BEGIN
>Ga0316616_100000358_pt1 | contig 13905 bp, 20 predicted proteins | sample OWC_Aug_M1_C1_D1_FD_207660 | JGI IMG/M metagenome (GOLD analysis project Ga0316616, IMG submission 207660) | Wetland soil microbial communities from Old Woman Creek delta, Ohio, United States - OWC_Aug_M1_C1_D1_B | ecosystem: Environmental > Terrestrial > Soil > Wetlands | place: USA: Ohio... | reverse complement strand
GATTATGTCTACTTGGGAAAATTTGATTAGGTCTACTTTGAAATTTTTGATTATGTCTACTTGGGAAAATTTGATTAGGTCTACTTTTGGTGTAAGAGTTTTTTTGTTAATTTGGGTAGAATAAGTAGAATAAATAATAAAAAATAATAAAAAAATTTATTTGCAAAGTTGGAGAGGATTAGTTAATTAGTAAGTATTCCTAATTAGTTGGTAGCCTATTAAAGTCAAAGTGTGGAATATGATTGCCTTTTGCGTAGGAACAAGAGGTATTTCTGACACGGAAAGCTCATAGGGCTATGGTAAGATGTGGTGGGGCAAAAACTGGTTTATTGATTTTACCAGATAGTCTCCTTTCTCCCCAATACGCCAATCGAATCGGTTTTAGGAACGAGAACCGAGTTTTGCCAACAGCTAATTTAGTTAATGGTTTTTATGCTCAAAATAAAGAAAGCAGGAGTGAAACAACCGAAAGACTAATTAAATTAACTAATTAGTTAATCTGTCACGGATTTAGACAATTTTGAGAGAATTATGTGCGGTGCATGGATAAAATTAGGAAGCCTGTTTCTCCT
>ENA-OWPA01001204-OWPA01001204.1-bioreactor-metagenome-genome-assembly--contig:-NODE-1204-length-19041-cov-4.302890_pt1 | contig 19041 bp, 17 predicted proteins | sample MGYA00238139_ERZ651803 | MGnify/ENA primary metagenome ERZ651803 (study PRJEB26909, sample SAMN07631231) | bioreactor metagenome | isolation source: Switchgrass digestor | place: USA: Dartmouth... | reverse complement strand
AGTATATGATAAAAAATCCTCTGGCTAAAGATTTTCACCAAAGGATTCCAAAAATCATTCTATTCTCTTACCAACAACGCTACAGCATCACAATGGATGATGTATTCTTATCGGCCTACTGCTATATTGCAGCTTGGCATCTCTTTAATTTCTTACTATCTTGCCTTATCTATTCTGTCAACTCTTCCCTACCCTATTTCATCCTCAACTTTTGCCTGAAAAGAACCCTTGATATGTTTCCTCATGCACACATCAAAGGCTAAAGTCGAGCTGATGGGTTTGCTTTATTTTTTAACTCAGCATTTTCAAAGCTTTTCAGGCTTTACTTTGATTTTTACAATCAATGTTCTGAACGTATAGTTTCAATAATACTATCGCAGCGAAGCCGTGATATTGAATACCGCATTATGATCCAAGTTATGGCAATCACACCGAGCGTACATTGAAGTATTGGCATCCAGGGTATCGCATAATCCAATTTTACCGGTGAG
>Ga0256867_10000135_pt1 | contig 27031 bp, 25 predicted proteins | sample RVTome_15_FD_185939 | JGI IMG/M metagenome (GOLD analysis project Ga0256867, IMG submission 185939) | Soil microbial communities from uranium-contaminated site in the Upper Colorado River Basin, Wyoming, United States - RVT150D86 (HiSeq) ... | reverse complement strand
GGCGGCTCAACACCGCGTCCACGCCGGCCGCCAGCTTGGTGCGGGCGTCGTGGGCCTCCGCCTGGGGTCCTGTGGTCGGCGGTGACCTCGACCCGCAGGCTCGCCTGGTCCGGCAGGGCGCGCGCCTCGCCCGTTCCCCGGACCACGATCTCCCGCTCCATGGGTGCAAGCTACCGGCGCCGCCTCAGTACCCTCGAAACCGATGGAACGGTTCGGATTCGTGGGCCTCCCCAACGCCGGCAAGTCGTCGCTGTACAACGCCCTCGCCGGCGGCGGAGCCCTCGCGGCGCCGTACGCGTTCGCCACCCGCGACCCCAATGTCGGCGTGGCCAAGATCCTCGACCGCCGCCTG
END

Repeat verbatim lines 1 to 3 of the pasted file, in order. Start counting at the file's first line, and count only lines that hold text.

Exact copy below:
>Ga0316616_100000358_pt1 | contig 13905 bp, 20 predicted proteins | sample OWC_Aug_M1_C1_D1_FD_207660 | JGI IMG/M metagenome (GOLD analysis project Ga0316616, IMG submission 207660) | Wetland soil microbial communities from Old Woman Creek delta, Ohio, United States - OWC_Aug_M1_C1_D1_B | ecosystem: Environmental > Terrestrial > Soil > Wetlands | place: USA: Ohio... | reverse complement strand
GATTATGTCTACTTGGGAAAATTTGATTAGGTCTACTTTGAAATTTTTGATTATGTCTACTTGGGAAAATTTGATTAGGTCTACTTTTGGTGTAAGAGTTTTTTTGTTAATTTGGGTAGAATAAGTAGAATAAATAATAAAAAATAATAAAAAAATTTATTTGCAAAGTTGGAGAGGATTAGTTAATTAGTAAGTATTCCTAATTAGTTGGTAGCCTATTAAAGTCAAAGTGTGGAATATGATTGCCTTTTGCGTAGGAACAAGAGGTATTTCTGACACGGAAAGCTCATAGGGCTATGGTAAGATGTGGTGGGGCAAAAACTGGTTTATTGATTTTACCAGATAGTCTCCTTTCTCCCCAATACGCCAATCGAATCGGTTTTAGGAACGAGAACCGAGTTTTGCCAACAGCTAATTTAGTTAATGGTTTTTATGCTCAAAATAAAGAAAGCAGGAGTGAAACAACCGAAAGACTAATTAAATTAACTAATTAGTTAATCTGTCACGGATTTAGACAATTTTGAGAGAATTATGTGCGGTGCATGGATAAAATTAGGAAGCCTGTTTCTCCT
>ENA-OWPA01001204-OWPA01001204.1-bioreactor-metagenome-genome-assembly--contig:-NODE-1204-length-19041-cov-4.302890_pt1 | contig 19041 bp, 17 predicted proteins | sample MGYA00238139_ERZ651803 | MGnify/ENA primary metagenome ERZ651803 (study PRJEB26909, sample SAMN07631231) | bioreactor metagenome | isolation source: Switchgrass digestor | place: USA: Dartmouth... | reverse complement strand